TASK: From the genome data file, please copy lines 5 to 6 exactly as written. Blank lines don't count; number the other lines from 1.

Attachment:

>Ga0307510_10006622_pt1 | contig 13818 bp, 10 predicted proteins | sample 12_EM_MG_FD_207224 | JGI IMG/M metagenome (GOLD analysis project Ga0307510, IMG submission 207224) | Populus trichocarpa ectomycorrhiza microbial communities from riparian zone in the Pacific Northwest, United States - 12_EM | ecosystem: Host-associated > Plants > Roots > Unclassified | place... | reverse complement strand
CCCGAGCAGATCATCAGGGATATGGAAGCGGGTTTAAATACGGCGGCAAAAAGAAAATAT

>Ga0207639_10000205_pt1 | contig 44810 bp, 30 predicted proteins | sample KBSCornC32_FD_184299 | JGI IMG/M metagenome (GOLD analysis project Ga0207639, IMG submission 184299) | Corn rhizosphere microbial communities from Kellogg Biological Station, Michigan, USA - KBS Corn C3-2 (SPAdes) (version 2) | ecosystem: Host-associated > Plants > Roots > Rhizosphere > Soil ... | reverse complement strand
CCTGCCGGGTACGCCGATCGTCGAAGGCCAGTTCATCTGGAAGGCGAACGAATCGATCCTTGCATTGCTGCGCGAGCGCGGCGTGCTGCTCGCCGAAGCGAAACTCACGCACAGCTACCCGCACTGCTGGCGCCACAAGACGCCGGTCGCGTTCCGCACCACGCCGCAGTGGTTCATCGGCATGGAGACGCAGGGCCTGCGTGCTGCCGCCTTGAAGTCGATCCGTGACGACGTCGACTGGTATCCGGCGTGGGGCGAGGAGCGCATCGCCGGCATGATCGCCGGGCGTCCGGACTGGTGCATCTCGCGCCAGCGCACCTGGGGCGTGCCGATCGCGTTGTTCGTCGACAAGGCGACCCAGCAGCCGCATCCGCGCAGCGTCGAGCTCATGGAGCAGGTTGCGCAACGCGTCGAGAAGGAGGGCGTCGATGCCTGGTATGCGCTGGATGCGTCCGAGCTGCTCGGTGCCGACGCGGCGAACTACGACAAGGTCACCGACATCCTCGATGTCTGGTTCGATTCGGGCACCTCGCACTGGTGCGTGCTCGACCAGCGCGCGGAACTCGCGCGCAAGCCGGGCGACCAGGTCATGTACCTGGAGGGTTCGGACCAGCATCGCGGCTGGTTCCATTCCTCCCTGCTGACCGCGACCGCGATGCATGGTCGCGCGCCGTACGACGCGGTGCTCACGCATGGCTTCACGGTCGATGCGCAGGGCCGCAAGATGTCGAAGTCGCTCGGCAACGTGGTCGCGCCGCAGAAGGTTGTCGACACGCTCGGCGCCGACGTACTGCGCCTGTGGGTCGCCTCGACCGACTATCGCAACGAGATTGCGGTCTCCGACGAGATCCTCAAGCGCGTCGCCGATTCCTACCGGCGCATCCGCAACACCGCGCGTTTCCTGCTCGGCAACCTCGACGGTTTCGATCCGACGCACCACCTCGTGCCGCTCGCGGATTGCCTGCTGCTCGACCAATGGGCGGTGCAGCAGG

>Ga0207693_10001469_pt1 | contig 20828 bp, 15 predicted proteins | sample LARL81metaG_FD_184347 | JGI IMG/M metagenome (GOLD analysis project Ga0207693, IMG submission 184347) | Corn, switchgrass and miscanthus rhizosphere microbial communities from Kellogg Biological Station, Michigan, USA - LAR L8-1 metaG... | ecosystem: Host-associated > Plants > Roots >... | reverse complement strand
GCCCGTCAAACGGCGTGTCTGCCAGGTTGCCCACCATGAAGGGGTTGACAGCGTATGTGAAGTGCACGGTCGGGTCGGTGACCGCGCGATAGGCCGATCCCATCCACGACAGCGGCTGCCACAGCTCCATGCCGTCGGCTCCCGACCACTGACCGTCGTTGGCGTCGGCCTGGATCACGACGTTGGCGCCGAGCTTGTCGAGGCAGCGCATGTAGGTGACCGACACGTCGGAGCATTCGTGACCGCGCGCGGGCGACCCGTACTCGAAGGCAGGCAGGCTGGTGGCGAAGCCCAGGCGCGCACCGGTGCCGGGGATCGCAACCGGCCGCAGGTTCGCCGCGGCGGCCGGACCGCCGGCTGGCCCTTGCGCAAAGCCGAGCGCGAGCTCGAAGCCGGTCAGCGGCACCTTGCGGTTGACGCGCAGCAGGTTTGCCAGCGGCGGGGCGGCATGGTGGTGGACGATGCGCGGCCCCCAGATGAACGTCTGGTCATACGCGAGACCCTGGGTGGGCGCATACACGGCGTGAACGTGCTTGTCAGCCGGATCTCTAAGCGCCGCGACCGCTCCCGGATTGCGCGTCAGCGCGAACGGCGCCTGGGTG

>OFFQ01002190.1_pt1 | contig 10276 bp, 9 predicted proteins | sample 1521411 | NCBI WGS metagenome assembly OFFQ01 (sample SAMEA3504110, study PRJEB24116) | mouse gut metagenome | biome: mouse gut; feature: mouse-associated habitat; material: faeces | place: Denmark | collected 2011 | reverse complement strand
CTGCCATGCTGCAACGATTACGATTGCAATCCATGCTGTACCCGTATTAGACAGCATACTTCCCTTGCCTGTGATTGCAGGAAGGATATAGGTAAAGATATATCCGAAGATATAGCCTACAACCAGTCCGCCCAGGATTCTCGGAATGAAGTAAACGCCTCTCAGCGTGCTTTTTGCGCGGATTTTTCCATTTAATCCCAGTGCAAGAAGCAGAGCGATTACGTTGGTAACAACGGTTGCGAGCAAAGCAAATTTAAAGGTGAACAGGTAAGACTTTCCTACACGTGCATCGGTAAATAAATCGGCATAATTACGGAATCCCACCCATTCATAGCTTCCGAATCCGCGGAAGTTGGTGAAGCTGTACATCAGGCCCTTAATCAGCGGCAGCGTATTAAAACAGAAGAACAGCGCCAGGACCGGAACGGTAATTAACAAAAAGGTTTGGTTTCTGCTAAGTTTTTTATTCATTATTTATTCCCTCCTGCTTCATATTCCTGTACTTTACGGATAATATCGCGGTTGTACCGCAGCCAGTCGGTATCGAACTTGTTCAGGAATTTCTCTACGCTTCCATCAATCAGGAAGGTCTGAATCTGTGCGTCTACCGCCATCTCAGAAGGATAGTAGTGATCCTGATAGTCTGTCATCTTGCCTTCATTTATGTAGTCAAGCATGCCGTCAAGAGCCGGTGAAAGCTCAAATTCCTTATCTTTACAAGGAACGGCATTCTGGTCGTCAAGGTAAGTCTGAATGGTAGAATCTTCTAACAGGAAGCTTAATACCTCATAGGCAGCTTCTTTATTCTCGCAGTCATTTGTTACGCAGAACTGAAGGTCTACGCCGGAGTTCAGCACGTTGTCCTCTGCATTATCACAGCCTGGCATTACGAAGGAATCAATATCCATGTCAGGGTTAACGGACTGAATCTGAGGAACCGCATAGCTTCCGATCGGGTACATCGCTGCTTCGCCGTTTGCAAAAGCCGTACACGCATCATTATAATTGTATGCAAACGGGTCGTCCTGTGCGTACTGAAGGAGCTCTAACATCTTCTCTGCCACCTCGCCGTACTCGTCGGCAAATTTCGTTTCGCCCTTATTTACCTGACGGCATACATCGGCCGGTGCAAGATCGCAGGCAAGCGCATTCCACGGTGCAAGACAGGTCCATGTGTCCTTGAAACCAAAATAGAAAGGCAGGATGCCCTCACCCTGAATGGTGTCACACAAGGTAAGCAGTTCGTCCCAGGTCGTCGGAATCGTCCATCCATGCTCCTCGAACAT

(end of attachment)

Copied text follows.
>Ga0207693_10001469_pt1 | contig 20828 bp, 15 predicted proteins | sample LARL81metaG_FD_184347 | JGI IMG/M metagenome (GOLD analysis project Ga0207693, IMG submission 184347) | Corn, switchgrass and miscanthus rhizosphere microbial communities from Kellogg Biological Station, Michigan, USA - LAR L8-1 metaG... | ecosystem: Host-associated > Plants > Roots >... | reverse complement strand
GCCCGTCAAACGGCGTGTCTGCCAGGTTGCCCACCATGAAGGGGTTGACAGCGTATGTGAAGTGCACGGTCGGGTCGGTGACCGCGCGATAGGCCGATCCCATCCACGACAGCGGCTGCCACAGCTCCATGCCGTCGGCTCCCGACCACTGACCGTCGTTGGCGTCGGCCTGGATCACGACGTTGGCGCCGAGCTTGTCGAGGCAGCGCATGTAGGTGACCGACACGTCGGAGCATTCGTGACCGCGCGCGGGCGACCCGTACTCGAAGGCAGGCAGGCTGGTGGCGAAGCCCAGGCGCGCACCGGTGCCGGGGATCGCAACCGGCCGCAGGTTCGCCGCGGCGGCCGGACCGCCGGCTGGCCCTTGCGCAAAGCCGAGCGCGAGCTCGAAGCCGGTCAGCGGCACCTTGCGGTTGACGCGCAGCAGGTTTGCCAGCGGCGGGGCGGCATGGTGGTGGACGATGCGCGGCCCCCAGATGAACGTCTGGTCATACGCGAGACCCTGGGTGGGCGCATACACGGCGTGAACGTGCTTGTCAGCCGGATCTCTAAGCGCCGCGACCGCTCCCGGATTGCGCGTCAGCGCGAACGGCGCCTGGGTG